Jeanne Boydston’s book Home and Work: Housework, Wages, and the Ideology of Labor in the Early Republic (Amazon) discusses the lives of New England women from the colonial period to post-modernization. Attitudes toward women’s labor in the home saw several distinct shifts within this period, which it is Boydston’s primary objective to reveal.
Within the introduction, Boydston claims her work “is a history of women’s unpaid domestic labor as a central force in the emergence of an industrialized society in the northeastern United States.” Throughout much of the period, the attitude toward women’s labor revolved around the Marxian principle that unpaid labor has no value. This became the more prominent ideology especially after industrialization, when the work became easier to perform.
Boydston divides her book thematically into seven sections. The first part “An Economic Society” establishes that during the colonial period housework, because it occurred within the home, “was not a part of the material ordering of social life” and therefore not a part of the economy. Chapter Two observes the shift in the attitude to women’s labor, which Boydston attributes toe the environment created by the War of 1812. She also suggests that not only was there a gender division of labor but also a changing definition of labor. Chapter Three shows the increase in the number of women performing outwork during industrialization, though this did not embody the majority of women, who continued to bear “the primary…responsibility for the day-to-day emotional and material arrangements of the family.” The fourth chapter, “All the In-doors Work,” observes the every-day tasks of women in the home and shows that these were not greatly altered by the growth of cash markets or manufacturing. Chapter Five argues that through industrialization “both the content and the structure of women’s daily work was steadily transformed.” During this period the structure of housework began to closely resemble that of paid labor. Also, the vast majority of women continued to work within the home.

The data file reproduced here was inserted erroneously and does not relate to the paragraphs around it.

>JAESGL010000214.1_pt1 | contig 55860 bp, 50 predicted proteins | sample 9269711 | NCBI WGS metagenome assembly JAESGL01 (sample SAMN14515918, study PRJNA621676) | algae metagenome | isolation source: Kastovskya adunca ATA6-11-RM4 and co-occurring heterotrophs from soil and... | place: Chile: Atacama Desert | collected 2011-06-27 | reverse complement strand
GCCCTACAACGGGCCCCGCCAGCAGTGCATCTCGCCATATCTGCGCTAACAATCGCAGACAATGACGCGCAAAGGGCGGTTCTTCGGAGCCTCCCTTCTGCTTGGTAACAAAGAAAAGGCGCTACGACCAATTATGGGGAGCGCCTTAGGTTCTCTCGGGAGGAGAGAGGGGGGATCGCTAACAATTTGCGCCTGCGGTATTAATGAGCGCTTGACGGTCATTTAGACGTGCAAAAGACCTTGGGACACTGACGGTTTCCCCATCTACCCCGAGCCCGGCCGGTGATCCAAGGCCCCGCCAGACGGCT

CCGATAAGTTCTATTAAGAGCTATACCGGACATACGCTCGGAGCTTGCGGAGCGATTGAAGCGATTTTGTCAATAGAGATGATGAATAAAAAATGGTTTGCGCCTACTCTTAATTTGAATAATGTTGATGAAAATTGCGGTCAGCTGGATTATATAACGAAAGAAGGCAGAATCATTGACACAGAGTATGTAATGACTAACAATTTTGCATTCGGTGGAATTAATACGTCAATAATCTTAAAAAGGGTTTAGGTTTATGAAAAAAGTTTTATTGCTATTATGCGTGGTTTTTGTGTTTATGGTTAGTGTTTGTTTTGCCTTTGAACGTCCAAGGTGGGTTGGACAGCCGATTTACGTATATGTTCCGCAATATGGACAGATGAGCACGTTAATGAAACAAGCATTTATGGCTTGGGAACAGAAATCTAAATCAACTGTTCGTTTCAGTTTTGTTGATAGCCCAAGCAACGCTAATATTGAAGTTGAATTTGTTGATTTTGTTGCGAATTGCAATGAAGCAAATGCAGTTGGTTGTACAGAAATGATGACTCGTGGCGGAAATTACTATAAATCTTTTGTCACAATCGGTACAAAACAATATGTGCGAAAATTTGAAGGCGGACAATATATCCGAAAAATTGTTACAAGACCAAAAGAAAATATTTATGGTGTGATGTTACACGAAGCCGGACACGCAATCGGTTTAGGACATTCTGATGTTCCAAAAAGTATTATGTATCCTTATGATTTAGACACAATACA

“The Political Economy of Housework,” the sixth chapter, is easily the most interesting and discusses “whether the labor that women were performing within and for their families was in some way integral to the process of industrialization itself.” Women became, more than ever, the primary doers of household labor as men were at their jobs for longer hours. Boydston asserts that the primary difficulty in assessing the economic value of household labor is very fact that it was unpaid. This alone seemed “to set it outside the realm of the economy.” During this antebellum period, many came to view housework not as labor but a leisure activity reserved for married women and one that produced no economic value. The seventh chapter, called “The Pastoralization of Housework,” shows the “romanticization of Womanhood” during the antebellum period. The chapter shows the continued devaluation of women and their roles not as laborers but as something less, what Boydston terms as “forces of nature.”
Although the book is very insightful and well put-together, several criticisms can be asserted. Boydston focuses almost entirely on middle-class women. The lower and upper classes are mentioned but are neglected throughout much of the book. This may be due to the lack of the availability of diaries and journals of lower class women, but it is definitely a missing ingredient. Neither does Home and Work pay much attention to minorities; these groups, of which there are many in the New England area, receive only two brief mentions in the entirety of the book.
Another criticism is that Boydston’s work looks only at industrialization and housework within the Northeast. One must wonder if other regions of the country were studied if this would affect Boydston’s premise. Were the attitudes of men affected by industrialization, which did not occur as quickly or drastically in other regions, or were these attitudes prevalent throughout the country?
Overall however, Jeanne Boydston’s Home and Work is a very good comprehensive overview of housework and the attitudes toward it in the years from the colonial era to the antebellum period. It is certainly a significant contribution to the field of women’s labor history.
 Jeanne Boydston, Home and Work, xi, 28, 74, 101.
 Boydston, 121, 131, 151.